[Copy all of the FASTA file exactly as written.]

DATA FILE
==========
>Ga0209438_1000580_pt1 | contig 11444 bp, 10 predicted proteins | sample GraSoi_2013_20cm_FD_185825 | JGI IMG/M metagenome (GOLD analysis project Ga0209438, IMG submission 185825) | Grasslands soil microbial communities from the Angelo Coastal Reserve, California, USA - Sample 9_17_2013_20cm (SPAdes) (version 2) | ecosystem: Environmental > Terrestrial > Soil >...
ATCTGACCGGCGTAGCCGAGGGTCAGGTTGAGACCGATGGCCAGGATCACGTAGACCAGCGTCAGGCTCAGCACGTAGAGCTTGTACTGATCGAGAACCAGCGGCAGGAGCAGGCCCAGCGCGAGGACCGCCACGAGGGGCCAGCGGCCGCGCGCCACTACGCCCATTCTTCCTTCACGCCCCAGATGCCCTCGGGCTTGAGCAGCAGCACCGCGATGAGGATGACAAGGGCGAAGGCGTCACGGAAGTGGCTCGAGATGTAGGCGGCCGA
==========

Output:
>Ga0209438_1000580_pt1 | contig 11444 bp, 10 predicted proteins | sample GraSoi_2013_20cm_FD_185825 | JGI IMG/M metagenome (GOLD analysis project Ga0209438, IMG submission 185825) | Grasslands soil microbial communities from the Angelo Coastal Reserve, California, USA - Sample 9_17_2013_20cm (SPAdes) (version 2) | ecosystem: Environmental > Terrestrial > Soil >...
ATCTGACCGGCGTAGCCGAGGGTCAGGTTGAGACCGATGGCCAGGATCACGTAGACCAGCGTCAGGCTCAGCACGTAGAGCTTGTACTGATCGAGAACCAGCGGCAGGAGCAGGCCCAGCGCGAGGACCGCCACGAGGGGCCAGCGGCCGCGCGCCACTACGCCCATTCTTCCTTCACGCCCCAGATGCCCTCGGGCTTGAGCAGCAGCACCGCGATGAGGATGACAAGGGCGAAGGCGTCACGGAAGTGGCTCGAGATGTAGGCGGCCGA